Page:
The release of the 2010 census got political analysts clucking about how one out of six people in the United States is Latino. Twenty-three percent of U.S. children under age 18 are Hispanic.
Given that nearly 6 million Latinos became eligible to vote in the past decade, the Latino voting potential will only increase for the foreseeable future. And party advocates, partisans and members of the political class began a new round of speculation about how the voting will sort out.
The political jockeying is going to get intense.
For example, President Barack Obama, who won the battleground states of Nevada, New Mexico, Colorado and Florida in 2008, is projected by Latino Decisions, a voter-tracking group, to be in jeopardy of receiving 58 fewer electoral votes in 2012 than he did in 2008. The final count will depend on outcomes in such non-Obama strongholds as North Carolina, Virginia, Indiana, Ohio and the 2nd House district in Nebraska, which are possible Republican pick-ups in 2012.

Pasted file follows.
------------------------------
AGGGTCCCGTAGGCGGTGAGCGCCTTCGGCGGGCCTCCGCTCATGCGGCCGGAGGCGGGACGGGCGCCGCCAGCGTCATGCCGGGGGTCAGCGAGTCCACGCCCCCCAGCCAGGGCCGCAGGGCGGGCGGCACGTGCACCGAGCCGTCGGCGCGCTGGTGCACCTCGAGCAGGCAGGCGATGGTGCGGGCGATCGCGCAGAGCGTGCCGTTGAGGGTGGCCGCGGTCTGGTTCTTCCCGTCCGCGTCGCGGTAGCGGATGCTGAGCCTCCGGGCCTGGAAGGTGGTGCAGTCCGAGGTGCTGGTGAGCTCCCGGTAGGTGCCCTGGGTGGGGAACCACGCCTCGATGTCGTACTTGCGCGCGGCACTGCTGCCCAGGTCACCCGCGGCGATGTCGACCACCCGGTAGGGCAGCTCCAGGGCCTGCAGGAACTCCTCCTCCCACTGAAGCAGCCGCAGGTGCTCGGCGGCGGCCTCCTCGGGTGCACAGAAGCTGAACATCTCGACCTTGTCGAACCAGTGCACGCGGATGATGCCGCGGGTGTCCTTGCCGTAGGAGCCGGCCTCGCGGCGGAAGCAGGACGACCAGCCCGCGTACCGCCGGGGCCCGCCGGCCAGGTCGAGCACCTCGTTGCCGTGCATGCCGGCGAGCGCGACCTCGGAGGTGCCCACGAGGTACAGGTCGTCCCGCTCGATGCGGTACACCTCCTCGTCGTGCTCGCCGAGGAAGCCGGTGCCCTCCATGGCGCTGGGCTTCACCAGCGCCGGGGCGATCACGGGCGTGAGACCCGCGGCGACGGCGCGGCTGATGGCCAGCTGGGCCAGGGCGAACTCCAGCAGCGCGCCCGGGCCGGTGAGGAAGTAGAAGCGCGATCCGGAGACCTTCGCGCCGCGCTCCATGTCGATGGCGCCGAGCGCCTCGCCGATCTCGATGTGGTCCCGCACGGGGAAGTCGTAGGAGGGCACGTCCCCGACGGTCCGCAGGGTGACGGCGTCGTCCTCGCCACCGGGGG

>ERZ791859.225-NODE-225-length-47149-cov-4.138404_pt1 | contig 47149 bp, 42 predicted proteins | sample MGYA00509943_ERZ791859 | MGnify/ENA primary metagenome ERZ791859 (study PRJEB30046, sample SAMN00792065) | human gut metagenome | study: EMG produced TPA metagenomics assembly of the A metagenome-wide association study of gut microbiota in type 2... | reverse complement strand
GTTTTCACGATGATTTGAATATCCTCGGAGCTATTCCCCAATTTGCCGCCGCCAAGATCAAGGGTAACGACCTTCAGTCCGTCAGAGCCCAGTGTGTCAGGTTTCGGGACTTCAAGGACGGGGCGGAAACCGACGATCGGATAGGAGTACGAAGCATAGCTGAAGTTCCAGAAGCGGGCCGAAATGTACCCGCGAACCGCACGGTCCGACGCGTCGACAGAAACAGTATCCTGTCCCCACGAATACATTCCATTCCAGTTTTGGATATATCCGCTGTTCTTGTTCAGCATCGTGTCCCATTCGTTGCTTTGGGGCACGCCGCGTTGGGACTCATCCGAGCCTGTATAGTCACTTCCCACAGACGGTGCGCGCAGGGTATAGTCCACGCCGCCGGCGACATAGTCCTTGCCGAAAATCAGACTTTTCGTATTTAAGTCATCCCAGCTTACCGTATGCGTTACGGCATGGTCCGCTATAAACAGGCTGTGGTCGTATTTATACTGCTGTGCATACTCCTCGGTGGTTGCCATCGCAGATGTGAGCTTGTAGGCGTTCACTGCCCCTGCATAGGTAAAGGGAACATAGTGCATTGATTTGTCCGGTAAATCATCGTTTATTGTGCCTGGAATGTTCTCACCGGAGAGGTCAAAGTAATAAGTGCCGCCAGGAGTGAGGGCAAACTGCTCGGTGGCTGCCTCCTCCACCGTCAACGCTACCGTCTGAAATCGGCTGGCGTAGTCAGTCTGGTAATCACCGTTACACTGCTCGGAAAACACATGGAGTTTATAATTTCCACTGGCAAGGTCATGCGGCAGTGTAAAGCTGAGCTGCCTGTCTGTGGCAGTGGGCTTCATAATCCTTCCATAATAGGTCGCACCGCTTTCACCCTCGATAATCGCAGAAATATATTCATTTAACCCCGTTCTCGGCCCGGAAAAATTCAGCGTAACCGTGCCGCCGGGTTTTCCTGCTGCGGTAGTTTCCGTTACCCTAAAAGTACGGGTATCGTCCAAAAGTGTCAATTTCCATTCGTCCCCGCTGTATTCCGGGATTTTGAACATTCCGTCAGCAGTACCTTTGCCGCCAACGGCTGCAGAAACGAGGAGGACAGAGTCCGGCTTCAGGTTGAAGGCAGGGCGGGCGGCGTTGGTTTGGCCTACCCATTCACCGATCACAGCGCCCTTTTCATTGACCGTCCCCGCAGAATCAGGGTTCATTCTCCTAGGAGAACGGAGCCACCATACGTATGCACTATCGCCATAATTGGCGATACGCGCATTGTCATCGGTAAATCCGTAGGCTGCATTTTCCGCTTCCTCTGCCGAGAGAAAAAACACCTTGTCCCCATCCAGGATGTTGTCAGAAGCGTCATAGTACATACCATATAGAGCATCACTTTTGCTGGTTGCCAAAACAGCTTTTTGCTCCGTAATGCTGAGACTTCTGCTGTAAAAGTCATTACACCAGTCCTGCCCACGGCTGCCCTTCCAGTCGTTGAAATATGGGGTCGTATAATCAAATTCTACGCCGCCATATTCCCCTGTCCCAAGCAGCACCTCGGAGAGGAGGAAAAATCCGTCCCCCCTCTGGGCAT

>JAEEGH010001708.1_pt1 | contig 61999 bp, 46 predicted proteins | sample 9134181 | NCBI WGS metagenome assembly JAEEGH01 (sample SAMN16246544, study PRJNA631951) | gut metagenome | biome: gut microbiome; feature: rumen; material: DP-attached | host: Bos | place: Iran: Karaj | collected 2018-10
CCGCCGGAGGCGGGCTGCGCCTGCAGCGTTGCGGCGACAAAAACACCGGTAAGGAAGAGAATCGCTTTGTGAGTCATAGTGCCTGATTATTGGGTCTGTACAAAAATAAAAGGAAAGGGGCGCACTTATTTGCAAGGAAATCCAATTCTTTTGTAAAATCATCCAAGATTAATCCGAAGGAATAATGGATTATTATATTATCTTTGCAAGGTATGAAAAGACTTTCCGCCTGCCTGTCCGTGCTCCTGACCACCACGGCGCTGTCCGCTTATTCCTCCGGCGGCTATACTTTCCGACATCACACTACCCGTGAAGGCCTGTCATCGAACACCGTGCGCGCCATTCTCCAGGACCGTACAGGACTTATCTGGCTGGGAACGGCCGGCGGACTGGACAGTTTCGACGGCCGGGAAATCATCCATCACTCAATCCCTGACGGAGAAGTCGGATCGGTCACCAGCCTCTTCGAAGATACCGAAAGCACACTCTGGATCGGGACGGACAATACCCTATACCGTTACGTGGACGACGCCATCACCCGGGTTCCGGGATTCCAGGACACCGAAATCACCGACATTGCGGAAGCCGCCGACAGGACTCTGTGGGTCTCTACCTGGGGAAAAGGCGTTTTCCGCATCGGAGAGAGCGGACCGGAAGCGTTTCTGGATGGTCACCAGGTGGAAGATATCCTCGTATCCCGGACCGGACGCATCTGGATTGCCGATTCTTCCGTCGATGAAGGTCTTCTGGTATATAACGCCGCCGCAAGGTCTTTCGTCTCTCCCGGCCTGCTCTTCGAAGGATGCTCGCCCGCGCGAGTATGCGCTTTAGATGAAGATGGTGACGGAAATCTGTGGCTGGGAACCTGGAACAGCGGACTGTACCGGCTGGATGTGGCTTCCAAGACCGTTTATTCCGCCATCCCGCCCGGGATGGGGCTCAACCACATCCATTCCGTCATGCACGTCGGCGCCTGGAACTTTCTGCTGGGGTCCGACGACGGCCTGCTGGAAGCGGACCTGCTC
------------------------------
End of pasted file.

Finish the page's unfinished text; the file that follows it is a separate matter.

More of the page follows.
Nor are the high-growth Obama states of New Mexico and Nevada necessarily safe ground. In 2010, they elected Hispanic Republican governors. And Florida, which Obama carried in 2008, elected a Latino Republican U.S. senator. Depending on which scenario one accepts, the numbers come perilously close to the 270 needed for re-election. That might explain why Obama announced his re-election campaign on April 4, well ahead of any major Republican contender, with a staggering potential of up to $1 billion in campaign spending.
In fact, the Latino vote has become so elemental that analyst Matt Barreto estimates, given a competitive statewide election, Latinos have the capacity to influence electoral outcomes in 24 states.